Follow our progress running the nursery, watching wild bees, keeping honey bees and creating our own bee-haven in south Oxfordshire

Flowering currant; Ribes sanguineum

Bombus pratorum queen

Bombus pratorum queen

For the last two weeks (end March - early April) I have been observing the bees on a large flowering currant in my back garden mainly because, other than the daffodils, its one of the biggest sources of flower right now. It is 2 meters high and completely draped in pink blossom; quite the most magnificent display I can remember since we moved into the house 12 years ago.

Initially I was surprised at how few bees were being attracted; just the odd queen bumblebee or honey bee every few minutes, really very few for the amount of flower. Then one evening I happened to be weeding under the bush and became aware of an increased level of buzzing from above. As I stood up I was assailed with a strong perfume which i realised was coming from the bush. I had not noticed any perfume during the day so I concluded the flowering current is evening-scented and the result, of course, was that the bee numbers increased significantly.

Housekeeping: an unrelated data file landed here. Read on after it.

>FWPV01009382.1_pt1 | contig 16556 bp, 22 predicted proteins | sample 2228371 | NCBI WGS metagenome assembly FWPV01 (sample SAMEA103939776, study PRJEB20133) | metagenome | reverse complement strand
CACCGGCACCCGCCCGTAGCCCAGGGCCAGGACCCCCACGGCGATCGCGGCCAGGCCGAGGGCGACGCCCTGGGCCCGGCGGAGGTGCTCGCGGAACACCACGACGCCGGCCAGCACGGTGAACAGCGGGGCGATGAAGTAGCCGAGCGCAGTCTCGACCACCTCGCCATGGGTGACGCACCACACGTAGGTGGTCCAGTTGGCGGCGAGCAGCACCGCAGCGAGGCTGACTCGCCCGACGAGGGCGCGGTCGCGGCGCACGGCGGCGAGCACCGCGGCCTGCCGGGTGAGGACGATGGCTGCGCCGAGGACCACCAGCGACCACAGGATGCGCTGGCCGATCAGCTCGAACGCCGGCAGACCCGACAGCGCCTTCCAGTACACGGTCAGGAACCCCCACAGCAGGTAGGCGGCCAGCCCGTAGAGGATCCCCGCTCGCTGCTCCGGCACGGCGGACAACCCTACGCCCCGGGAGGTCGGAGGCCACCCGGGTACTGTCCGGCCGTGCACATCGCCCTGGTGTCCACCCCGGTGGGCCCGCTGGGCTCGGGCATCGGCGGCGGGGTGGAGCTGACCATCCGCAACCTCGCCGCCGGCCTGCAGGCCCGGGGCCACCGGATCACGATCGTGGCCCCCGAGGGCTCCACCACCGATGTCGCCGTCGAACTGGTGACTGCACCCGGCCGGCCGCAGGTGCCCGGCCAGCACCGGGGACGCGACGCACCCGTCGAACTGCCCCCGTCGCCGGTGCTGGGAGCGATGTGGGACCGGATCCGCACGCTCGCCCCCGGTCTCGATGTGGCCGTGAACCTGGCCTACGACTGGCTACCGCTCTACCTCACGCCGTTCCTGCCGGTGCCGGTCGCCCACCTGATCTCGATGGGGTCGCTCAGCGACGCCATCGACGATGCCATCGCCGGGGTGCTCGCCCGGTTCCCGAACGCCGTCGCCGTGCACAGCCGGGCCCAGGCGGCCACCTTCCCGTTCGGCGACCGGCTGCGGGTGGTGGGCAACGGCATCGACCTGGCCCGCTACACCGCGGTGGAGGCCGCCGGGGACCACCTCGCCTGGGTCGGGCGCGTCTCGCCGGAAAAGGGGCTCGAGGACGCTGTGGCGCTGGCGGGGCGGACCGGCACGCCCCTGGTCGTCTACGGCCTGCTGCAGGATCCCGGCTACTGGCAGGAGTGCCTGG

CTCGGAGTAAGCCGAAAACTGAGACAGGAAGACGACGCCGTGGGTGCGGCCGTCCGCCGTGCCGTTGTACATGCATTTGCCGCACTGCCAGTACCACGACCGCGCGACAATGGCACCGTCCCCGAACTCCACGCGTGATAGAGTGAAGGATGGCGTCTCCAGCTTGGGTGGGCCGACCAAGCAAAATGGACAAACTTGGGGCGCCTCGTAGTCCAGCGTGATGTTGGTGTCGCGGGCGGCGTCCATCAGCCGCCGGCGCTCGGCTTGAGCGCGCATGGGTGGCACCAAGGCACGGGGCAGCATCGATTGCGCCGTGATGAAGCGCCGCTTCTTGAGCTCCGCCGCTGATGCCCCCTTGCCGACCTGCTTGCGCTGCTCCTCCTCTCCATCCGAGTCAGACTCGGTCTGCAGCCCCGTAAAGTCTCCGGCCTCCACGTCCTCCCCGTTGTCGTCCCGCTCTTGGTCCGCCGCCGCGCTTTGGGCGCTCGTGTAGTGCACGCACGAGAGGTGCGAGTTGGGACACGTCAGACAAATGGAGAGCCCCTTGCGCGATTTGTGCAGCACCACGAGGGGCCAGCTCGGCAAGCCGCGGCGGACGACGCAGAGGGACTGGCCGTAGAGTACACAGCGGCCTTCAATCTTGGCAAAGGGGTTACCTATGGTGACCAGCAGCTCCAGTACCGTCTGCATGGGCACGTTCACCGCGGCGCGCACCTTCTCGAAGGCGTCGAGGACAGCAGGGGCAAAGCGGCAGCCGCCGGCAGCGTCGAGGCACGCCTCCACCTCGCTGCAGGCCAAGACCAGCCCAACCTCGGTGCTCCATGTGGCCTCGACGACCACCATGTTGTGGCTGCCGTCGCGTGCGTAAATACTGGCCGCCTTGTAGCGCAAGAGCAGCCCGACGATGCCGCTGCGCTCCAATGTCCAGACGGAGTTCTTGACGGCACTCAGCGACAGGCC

That evening, at any one time there were 5 or 6 bumblebees and several solitary bees foraging. It was 6 o-clock so maybe a bit late for honey bees.

I cannot find anything documented about Ribes being evening-scented but that is definitely my observation. Interestingly I dont think it is night-scented which is a trait of plants that aim to attract night-flying insects and notably moths. Therefore it is this plant is aiming to attract bees that are still flying on a nice warm spring evening. Its amazing how they all manage to find their niche to compete and survive.

by rosi